There's a thread, I think over in "Tank Talk," about what the relative costs of providing a healthy tank for an octopus are, where you can look at some numbers for comparison. Don't be too scared off by the high costs (some people "spare no expense") but try to get an understanding of the expected and unanticipated costs.

    Probably other folks will chime in with their experiences and suggestions, too.
     
  7. L8 2 RISE

    L8 2 RISE Haliphron Atlanticus Registered

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    no, 30, maybe, maybe 20 would be the least, but then, i dont know how well enrichment/toys would work because you'll hardly ever see it, it's better to go for a 55 gal and get a more active, fun octo. I know it sounds a lot more, but really, as you get a bigger tank, the amount spent per gallon decreases. for example, I am really cheap as well, so take my time and shop for low prices, and my 12 gallon has cost me $400 to date with a filter, skimmer, Halides, live rock, test kits, etc. this does not include live stock, so that's about $34 a gallon, my friend has a 40 gallon, and has pretty much the same stuff as me, just rated to a bigger tank, obviously and has spent $700 not including live stock and that's about $17 a gallon so it works out cheaper, and you'll be able to get a cooler, more interesting and interactive octo.
     
  8. calamari101

    calamari101 Cuttlefish Registered

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    I plan on getting a 29 gallon now would that be sutiable for a joubini?
     
  9. monty

    monty Colossal Squid Staff Member Supporter

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    The larger water volume is also really important for other reasons. If there's a filtration or temperature or pump problem or the octo's messy eating leaves a shrimp corpse that isn't noticed and cleaned up, the water quality will get bad much faster in a small tank, which can lead to either the owner not noticing the problem until too late, or having it happen over a weekend or when you're out of town or something when it's hard to get replacement parts you might need in time. So it's not only about the comfort or enrichment of the octos, it's about guaranteeing a healthy environment, too.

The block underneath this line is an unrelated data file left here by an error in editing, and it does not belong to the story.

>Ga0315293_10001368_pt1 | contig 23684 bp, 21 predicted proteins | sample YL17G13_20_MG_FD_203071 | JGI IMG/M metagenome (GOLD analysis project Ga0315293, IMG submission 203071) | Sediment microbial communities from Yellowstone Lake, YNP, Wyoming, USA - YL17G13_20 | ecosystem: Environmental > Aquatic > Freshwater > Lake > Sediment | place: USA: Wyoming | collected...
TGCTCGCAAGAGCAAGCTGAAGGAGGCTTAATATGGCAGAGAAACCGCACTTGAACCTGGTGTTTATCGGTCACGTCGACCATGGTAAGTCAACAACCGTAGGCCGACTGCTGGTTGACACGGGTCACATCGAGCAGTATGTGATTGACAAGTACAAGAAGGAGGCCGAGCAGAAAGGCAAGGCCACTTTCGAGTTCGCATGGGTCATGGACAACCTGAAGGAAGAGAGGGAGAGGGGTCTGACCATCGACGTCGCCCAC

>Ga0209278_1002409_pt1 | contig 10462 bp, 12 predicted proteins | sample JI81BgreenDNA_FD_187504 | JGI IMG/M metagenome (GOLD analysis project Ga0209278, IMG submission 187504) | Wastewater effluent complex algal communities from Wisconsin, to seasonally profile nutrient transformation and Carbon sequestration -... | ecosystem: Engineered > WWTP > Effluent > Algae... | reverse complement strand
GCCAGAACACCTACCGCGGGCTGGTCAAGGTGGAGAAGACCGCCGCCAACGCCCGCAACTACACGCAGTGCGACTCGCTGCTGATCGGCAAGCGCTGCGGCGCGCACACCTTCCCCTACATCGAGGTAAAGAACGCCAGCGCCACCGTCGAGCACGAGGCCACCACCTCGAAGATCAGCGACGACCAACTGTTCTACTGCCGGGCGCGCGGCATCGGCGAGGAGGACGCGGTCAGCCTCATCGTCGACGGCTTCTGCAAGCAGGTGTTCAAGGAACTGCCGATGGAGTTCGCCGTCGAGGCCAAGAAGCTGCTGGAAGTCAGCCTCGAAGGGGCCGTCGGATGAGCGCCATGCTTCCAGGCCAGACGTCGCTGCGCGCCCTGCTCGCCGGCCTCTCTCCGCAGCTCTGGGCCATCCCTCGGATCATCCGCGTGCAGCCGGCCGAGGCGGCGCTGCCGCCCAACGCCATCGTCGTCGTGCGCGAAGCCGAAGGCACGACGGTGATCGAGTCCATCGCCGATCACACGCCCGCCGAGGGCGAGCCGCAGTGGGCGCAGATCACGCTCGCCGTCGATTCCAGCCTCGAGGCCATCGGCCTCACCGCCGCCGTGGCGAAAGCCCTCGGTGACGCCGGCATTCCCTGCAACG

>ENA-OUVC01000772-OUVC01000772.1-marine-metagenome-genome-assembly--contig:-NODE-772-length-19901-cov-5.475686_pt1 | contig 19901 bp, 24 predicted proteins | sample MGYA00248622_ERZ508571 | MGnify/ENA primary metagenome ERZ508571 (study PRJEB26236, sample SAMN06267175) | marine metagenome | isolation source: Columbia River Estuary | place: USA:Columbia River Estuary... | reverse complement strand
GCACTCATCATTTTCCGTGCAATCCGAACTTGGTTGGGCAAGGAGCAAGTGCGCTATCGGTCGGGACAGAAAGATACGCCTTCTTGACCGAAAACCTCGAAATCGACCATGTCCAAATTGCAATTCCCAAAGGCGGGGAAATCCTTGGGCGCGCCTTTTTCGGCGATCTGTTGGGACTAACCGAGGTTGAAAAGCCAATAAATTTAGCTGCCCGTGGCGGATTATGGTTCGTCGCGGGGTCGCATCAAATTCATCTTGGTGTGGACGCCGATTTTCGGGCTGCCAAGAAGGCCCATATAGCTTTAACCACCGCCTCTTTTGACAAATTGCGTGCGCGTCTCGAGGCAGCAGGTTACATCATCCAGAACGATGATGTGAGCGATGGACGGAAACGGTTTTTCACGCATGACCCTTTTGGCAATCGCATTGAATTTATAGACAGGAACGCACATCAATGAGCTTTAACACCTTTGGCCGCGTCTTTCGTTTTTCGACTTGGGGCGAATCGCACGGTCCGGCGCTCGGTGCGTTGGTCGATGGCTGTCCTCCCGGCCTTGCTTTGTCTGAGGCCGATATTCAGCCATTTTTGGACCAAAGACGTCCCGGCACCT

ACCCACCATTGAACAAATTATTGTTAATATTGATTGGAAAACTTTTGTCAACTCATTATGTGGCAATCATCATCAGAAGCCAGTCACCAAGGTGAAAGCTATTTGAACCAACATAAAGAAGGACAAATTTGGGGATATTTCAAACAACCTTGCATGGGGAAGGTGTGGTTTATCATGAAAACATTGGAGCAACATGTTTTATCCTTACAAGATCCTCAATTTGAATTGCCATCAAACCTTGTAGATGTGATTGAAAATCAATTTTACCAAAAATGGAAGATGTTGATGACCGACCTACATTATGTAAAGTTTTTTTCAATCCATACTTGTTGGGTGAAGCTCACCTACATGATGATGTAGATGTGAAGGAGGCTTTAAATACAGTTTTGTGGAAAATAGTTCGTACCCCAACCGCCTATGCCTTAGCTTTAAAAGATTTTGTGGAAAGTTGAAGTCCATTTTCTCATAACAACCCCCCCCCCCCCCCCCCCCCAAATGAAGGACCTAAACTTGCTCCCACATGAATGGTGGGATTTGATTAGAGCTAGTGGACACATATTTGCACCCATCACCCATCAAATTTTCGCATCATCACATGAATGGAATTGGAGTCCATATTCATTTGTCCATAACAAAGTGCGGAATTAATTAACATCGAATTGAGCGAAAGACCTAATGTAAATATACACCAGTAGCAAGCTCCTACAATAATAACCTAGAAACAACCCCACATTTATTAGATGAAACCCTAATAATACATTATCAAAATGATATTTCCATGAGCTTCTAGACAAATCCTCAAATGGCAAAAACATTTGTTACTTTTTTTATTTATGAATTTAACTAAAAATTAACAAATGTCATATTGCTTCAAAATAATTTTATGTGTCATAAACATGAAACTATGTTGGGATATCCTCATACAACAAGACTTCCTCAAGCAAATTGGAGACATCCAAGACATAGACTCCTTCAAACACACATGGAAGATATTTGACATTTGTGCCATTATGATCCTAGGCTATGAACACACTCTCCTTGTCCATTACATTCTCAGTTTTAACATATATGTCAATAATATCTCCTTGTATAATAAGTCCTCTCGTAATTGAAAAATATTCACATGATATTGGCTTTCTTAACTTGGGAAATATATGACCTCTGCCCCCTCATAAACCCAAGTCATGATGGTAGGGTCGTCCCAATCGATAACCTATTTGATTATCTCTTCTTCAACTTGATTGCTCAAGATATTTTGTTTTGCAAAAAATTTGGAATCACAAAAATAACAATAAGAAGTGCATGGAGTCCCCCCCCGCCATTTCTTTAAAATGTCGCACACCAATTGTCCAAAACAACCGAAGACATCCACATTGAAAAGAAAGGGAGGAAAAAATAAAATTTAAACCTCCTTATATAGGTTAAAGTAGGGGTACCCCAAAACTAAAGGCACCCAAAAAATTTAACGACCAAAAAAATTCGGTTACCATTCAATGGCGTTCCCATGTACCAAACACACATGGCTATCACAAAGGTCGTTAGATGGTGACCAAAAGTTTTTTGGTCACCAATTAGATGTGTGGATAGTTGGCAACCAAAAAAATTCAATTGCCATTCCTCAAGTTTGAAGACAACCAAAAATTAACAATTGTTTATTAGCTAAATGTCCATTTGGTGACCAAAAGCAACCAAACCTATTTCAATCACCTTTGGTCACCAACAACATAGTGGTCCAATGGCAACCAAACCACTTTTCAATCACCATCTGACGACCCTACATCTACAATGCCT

10. monty

    monty Colossal Squid Staff Member Supporter

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    29 gal should be OK for a dwarf species. Lately, we have seen very few joubini sold (many fish stores don't know how to tell octos apart) so you may want to look into mercatoris as well, which is about the same size. There are several collectors in Florida who know how to identify mercatoris so it's easier to be sure of what you're getting. I don't remember if joubini might be a bit less shy, though... mercatoris usually hide unless it's quite dark, although owners can see them if they stay up late at night and use red lighting, and they often become a bit more interactive when they reach maturity (although their personalities seem to vary a bit... see dwhatley's threads about Trapper's babies.)
     
  11. calamari101

    calamari101 Cuttlefish Registered

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    Do you know how to speed up the process of filtering the tank? Do you need live rock or can i just us PVC pipe?
     
  12. calamari101

    calamari101 Cuttlefish Registered

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    Where can i get the mercatoris? Is it horribly expensive? I know an excelent resource for joubini. It looks very dependable. Check it out because this is the place is where i was set on getting a mother how was about to lay eggs. www.gulfspecimen.org Tell me if you think if i should continue with getting them from here.
     
  13. monty

    monty Colossal Squid Staff Member Supporter

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    I don't know of anyone who's ordered from them, but their web site says

    Even if that's not a problem, joubini is a small-egged species, so if it layed eggs, that would both mean that the mother was about to die, and that the babies would die within a few days in any home aquarium.